How to teach a poem to kids in less than 2 minutes and love every second of it…
Let’s read a poem today. Shall we stay inside to read this poem? Or head outside?
Can we make the decision to stay all cozy inside AND be outside… at the same time?
Of course not!
But perhaps this little poem about a snail by 20th century novelist and poet Richard Wright gives us the option to do both…
Make up your mind snail!
You are half inside your house
And halfway out!
In this poem, poet Richard Wright experiments with the form of the traditional Japanese haiku – with its 3 lines and a specific number of syllables per line (generally 5-7-5, but in this poem, 5-7-4).
Wright’s poem celebrates a little wonder of life… the snail.
Read the aloud poem with your kids. Read it a couple of times.
Talk about the wonder of that little snail who carries its house from place to place. Talk about how it pulls itself back into its shell when disturbed, danger threatens or to escape the weather. The snail house also protects the snail from sharp objects or vegetation as it pulls itself from here to there. That little snail house seems like a pretty good deal!
The voice, or speaker, of the poem comes along and notices the half-in, half-out snail.
This is a tiny moment of life, a sliver of time… but that moment can make us hesitate, smile, think and talk to the snail.
“Hey! Make up your mind snail!”
Ask your kids why that snail may be half-in and half-out. Is it feeling a bit threatened? Is it getting ready to make a move? Is it just enjoying the day? Is it finding a nice place in which to read a poem?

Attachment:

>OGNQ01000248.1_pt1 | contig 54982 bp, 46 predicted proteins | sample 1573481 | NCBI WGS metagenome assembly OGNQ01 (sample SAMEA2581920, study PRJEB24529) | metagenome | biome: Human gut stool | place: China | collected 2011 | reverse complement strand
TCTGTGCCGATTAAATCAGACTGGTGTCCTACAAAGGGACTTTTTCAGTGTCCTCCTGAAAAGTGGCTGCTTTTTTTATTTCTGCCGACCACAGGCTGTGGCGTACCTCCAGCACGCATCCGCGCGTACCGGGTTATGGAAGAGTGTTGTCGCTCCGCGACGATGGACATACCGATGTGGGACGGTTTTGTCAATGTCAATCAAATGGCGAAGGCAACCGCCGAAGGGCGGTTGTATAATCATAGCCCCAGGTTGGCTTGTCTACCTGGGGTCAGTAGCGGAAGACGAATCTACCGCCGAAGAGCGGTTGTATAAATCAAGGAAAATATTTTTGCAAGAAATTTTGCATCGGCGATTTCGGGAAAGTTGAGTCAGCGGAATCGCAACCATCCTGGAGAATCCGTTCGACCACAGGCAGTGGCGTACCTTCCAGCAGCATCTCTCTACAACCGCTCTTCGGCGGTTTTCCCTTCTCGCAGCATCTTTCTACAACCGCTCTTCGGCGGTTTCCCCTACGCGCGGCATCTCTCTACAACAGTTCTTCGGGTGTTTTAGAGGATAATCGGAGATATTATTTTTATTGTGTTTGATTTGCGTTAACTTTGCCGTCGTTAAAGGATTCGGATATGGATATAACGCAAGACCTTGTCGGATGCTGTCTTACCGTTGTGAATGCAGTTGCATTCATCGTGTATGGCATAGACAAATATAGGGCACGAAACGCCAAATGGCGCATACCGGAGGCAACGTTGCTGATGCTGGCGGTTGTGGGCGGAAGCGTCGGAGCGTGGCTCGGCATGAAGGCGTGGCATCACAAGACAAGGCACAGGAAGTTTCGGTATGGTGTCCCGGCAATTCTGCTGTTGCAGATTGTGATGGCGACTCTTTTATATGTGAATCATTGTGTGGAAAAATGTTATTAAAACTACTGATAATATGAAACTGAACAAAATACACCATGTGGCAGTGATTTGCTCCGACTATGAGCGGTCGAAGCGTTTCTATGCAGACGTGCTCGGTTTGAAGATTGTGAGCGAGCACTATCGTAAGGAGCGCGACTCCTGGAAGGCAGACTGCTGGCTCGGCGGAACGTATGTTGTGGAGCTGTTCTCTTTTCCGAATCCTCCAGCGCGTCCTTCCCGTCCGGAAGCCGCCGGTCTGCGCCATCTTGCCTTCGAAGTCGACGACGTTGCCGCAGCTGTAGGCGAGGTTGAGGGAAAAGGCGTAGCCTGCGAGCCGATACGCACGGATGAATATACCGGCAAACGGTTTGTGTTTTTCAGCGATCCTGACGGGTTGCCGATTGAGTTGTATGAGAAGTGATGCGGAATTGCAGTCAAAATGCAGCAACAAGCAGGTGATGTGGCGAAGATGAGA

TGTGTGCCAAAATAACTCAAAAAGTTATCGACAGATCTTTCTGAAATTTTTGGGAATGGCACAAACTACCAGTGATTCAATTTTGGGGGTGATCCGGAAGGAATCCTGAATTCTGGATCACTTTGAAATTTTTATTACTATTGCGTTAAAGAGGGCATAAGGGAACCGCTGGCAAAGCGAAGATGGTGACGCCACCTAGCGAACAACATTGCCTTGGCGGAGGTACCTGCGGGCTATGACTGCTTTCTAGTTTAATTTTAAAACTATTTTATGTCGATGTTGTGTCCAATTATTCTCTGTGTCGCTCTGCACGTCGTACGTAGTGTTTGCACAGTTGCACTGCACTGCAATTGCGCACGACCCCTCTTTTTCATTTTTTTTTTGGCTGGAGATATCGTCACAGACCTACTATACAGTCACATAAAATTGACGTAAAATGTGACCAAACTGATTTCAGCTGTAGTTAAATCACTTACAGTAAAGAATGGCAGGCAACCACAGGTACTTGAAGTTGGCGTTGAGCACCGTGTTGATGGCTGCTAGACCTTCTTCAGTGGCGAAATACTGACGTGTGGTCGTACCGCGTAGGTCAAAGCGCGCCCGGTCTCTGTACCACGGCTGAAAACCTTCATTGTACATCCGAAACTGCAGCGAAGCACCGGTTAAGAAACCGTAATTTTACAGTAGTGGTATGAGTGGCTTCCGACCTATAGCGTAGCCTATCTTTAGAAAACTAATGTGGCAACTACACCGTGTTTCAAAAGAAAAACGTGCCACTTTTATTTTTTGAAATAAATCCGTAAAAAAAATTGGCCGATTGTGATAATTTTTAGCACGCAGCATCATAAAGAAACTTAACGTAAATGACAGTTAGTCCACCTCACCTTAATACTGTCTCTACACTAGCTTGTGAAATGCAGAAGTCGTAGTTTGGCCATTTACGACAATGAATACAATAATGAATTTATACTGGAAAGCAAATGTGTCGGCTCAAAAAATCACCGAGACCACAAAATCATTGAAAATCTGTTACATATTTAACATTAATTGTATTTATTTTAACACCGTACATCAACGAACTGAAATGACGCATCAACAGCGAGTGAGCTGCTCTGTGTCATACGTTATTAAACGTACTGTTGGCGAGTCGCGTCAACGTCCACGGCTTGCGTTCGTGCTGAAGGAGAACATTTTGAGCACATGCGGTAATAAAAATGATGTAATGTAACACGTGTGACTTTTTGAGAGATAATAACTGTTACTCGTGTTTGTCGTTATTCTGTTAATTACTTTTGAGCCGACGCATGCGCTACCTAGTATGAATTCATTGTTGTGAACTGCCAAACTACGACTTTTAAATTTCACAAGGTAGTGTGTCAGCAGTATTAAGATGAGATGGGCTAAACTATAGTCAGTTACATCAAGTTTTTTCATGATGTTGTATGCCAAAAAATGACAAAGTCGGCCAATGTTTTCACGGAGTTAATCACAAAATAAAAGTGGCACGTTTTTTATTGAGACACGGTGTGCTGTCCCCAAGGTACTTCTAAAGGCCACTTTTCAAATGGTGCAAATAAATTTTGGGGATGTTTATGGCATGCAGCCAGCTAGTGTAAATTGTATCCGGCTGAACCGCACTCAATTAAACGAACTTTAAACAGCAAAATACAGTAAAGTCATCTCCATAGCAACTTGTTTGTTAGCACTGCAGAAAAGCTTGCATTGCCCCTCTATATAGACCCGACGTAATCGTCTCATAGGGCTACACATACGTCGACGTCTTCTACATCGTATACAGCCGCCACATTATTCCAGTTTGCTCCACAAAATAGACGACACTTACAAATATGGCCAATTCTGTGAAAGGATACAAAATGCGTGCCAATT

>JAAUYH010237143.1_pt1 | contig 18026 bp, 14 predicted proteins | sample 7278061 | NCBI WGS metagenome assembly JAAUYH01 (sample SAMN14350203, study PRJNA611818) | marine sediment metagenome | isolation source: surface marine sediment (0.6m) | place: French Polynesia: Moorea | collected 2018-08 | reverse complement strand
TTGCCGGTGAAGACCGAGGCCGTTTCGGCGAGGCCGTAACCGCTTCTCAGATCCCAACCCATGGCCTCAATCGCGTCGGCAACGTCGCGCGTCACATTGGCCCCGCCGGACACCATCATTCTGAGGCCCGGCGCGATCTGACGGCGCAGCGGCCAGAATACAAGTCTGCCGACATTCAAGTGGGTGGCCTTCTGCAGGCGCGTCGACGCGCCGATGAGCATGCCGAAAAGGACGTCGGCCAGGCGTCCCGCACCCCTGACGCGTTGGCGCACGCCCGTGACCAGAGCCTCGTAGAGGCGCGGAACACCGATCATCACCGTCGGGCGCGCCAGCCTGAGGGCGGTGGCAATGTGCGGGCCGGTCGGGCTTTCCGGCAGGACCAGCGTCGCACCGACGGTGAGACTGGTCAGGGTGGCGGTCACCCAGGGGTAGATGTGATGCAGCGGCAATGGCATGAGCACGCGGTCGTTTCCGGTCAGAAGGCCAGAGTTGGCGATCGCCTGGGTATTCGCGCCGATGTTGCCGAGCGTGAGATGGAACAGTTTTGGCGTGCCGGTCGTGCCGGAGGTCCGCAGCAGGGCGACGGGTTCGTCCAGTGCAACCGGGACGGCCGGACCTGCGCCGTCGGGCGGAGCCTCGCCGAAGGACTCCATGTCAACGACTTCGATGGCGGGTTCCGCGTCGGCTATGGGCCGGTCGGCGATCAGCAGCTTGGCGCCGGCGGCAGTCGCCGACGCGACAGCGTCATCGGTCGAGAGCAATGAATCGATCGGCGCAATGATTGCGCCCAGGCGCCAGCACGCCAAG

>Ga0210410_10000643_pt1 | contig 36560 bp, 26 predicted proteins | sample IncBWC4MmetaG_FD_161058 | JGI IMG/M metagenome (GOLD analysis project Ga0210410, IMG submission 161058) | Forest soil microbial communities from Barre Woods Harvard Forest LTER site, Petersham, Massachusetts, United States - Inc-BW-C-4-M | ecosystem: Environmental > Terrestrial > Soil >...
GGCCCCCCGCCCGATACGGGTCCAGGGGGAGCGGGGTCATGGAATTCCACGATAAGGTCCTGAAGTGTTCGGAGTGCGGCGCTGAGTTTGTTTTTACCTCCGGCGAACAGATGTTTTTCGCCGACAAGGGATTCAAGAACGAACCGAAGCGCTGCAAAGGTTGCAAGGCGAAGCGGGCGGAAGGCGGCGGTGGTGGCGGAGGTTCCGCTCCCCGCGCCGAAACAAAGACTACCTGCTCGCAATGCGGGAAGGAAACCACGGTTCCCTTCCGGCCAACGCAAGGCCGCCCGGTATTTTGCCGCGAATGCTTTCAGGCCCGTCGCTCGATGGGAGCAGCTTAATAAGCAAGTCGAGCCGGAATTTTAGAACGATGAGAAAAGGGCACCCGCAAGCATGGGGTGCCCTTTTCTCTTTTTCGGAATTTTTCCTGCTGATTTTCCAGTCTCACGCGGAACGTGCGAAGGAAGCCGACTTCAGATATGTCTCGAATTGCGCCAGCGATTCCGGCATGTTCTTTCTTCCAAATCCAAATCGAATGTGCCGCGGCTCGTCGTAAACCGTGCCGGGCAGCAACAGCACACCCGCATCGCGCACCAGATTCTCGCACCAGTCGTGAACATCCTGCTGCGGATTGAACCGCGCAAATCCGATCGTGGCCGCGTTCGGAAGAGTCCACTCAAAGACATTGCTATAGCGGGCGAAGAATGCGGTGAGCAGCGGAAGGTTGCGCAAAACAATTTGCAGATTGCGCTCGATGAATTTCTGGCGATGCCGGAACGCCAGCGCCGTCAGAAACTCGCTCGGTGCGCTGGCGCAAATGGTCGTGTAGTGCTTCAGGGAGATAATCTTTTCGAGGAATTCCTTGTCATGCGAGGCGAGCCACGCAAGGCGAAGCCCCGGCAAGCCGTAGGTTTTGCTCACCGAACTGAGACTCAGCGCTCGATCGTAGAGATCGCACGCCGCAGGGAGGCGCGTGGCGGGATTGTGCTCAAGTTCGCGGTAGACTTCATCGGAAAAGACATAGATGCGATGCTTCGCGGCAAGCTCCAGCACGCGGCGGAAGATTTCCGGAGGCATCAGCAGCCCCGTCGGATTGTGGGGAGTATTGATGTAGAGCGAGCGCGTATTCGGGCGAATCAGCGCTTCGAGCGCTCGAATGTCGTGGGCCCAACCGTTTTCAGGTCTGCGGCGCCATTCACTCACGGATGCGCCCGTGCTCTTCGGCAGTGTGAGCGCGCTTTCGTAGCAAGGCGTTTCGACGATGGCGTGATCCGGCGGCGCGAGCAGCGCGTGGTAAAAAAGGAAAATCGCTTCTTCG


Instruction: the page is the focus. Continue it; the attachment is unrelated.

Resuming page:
It’s moments like these that poets capture… wonderful moments that so many of us rush by.
It’s poems like this that teach children to notice life. It’s noticing life that counts when it comes to becoming proficient READERS and LEARNERS.
When with your kids, focus on finding little moments and little details, just like the snail half-in and half-out of its house; moments like the warmth of putting on mittens, the sounds of opening a fizzy drink, a gift just before it’s unwrapped or a candle right before it’s snuffed or blown out. It’s great fun!
Remember that READING & LEARNING are all about the WORDS – Written, Spoken & Felt.
Oh. Back to the original question. Is it possible for you to be half-in and half-out of your house at the same time?
Try it with your kids!
If you enjoyed this poem and activity, you may enjoy:
Fog, by Carl Sandburg
from Five Haiku, by Paul Eluard
Love is, by Nikki Giovanni
Temple Bell, by Yosa Buson